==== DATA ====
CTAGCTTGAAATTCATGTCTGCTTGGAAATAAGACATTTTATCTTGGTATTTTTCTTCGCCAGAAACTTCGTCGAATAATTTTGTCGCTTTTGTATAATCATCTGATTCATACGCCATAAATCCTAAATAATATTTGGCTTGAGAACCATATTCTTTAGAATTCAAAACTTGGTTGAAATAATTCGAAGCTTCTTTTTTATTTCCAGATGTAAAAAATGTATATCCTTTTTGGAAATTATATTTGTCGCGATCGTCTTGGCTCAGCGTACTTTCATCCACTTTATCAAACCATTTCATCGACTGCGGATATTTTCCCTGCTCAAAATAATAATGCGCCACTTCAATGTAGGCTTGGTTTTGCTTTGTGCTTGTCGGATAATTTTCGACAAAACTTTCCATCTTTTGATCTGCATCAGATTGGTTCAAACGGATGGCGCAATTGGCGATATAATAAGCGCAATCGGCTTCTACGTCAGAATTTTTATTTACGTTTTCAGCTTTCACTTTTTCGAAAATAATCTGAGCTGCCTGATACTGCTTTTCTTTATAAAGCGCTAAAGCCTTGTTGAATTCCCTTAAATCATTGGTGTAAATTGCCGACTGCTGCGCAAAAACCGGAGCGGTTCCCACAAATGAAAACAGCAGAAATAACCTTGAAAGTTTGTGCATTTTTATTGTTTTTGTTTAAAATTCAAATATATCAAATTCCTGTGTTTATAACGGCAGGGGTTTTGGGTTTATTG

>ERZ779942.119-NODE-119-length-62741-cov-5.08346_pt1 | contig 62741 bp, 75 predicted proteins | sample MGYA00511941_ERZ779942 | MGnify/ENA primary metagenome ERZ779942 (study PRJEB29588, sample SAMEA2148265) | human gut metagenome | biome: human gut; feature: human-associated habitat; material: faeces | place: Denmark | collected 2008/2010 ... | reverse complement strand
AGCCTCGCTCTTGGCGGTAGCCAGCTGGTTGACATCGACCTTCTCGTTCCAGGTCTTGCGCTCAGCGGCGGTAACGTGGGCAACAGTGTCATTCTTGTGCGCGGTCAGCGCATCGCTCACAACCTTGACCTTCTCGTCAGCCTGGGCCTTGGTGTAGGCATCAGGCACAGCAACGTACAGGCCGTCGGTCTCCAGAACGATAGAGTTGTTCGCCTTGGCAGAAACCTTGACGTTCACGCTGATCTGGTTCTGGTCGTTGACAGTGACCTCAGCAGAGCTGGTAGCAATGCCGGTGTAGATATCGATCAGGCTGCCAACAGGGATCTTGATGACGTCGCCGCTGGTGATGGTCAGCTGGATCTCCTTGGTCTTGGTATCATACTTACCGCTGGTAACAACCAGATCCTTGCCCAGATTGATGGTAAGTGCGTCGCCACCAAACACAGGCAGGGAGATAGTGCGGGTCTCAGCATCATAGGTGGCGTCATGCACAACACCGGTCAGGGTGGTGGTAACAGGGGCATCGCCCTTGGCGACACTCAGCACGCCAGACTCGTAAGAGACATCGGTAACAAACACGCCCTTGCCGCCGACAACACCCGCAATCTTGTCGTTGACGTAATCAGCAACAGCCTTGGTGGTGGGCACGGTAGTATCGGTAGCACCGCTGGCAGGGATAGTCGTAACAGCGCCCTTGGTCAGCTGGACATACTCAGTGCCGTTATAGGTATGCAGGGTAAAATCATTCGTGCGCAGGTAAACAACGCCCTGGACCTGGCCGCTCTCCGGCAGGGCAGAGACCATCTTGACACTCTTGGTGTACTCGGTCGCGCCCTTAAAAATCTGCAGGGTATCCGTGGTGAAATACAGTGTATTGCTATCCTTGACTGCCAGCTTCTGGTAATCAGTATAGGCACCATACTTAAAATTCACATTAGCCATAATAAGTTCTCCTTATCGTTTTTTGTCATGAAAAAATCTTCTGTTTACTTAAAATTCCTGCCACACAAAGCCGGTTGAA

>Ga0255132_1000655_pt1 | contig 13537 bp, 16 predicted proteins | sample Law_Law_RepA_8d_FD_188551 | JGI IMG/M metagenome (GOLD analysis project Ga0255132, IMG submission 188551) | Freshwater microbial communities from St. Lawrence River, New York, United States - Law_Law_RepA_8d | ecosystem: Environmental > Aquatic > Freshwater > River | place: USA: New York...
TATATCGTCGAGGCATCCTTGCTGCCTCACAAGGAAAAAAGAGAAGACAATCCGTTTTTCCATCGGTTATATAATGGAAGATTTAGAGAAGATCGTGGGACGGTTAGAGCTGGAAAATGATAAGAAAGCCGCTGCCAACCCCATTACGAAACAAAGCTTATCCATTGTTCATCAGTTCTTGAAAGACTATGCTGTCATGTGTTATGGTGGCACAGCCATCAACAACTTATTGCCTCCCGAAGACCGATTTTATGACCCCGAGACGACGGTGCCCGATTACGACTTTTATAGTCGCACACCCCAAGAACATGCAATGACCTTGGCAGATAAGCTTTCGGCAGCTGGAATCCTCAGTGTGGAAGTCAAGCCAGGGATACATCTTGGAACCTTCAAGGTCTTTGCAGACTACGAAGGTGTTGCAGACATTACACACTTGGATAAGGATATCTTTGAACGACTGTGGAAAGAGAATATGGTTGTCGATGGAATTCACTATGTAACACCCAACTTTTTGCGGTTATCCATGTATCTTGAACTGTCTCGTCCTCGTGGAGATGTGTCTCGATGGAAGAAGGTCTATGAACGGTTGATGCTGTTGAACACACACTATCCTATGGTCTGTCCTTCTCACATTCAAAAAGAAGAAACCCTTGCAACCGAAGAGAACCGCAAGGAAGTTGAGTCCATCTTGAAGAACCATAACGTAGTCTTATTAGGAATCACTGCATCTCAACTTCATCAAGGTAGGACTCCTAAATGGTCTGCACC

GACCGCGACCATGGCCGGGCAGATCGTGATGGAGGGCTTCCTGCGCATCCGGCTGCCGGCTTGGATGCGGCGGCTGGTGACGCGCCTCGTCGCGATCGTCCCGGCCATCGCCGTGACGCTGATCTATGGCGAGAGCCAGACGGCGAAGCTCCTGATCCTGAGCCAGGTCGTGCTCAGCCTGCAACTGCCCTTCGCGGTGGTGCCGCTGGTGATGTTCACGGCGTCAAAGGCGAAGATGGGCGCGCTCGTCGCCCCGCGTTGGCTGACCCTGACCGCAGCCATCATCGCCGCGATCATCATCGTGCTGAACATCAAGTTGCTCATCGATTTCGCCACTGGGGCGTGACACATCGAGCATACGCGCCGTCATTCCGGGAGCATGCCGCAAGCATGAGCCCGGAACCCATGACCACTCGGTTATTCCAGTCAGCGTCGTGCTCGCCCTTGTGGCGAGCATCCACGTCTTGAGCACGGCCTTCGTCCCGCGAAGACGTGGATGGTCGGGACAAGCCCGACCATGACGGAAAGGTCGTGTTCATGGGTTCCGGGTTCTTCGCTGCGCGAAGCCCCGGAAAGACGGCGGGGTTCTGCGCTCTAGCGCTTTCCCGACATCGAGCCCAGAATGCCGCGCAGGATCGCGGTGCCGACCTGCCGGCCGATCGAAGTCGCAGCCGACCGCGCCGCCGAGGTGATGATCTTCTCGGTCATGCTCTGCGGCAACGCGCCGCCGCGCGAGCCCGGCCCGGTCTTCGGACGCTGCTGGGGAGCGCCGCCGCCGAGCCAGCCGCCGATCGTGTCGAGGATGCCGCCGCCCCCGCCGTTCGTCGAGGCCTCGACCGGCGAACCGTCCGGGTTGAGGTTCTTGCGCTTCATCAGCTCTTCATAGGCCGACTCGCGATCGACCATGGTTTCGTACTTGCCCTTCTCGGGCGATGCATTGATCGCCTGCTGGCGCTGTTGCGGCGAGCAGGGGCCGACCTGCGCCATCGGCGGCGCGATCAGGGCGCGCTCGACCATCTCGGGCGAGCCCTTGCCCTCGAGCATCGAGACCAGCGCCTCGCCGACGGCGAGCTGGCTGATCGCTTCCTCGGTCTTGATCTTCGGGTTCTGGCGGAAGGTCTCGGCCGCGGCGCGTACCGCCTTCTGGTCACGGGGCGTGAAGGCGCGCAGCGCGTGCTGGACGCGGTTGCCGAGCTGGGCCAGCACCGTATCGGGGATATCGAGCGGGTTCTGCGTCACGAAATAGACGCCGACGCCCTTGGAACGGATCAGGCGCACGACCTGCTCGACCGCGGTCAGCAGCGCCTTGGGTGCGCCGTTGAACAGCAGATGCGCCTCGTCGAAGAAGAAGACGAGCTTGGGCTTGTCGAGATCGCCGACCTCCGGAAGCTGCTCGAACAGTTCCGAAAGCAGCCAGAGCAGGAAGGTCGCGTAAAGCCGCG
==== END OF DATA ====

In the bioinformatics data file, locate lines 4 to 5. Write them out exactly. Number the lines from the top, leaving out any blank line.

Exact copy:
>Ga0255132_1000655_pt1 | contig 13537 bp, 16 predicted proteins | sample Law_Law_RepA_8d_FD_188551 | JGI IMG/M metagenome (GOLD analysis project Ga0255132, IMG submission 188551) | Freshwater microbial communities from St. Lawrence River, New York, United States - Law_Law_RepA_8d | ecosystem: Environmental > Aquatic > Freshwater > River | place: USA: New York...
TATATCGTCGAGGCATCCTTGCTGCCTCACAAGGAAAAAAGAGAAGACAATCCGTTTTTCCATCGGTTATATAATGGAAGATTTAGAGAAGATCGTGGGACGGTTAGAGCTGGAAAATGATAAGAAAGCCGCTGCCAACCCCATTACGAAACAAAGCTTATCCATTGTTCATCAGTTCTTGAAAGACTATGCTGTCATGTGTTATGGTGGCACAGCCATCAACAACTTATTGCCTCCCGAAGACCGATTTTATGACCCCGAGACGACGGTGCCCGATTACGACTTTTATAGTCGCACACCCCAAGAACATGCAATGACCTTGGCAGATAAGCTTTCGGCAGCTGGAATCCTCAGTGTGGAAGTCAAGCCAGGGATACATCTTGGAACCTTCAAGGTCTTTGCAGACTACGAAGGTGTTGCAGACATTACACACTTGGATAAGGATATCTTTGAACGACTGTGGAAAGAGAATATGGTTGTCGATGGAATTCACTATGTAACACCCAACTTTTTGCGGTTATCCATGTATCTTGAACTGTCTCGTCCTCGTGGAGATGTGTCTCGATGGAAGAAGGTCTATGAACGGTTGATGCTGTTGAACACACACTATCCTATGGTCTGTCCTTCTCACATTCAAAAAGAAGAAACCCTTGCAACCGAAGAGAACCGCAAGGAAGTTGAGTCCATCTTGAAGAACCATAACGTAGTCTTATTAGGAATCACTGCATCTCAACTTCATCAAGGTAGGACTCCTAAATGGTCTGCACC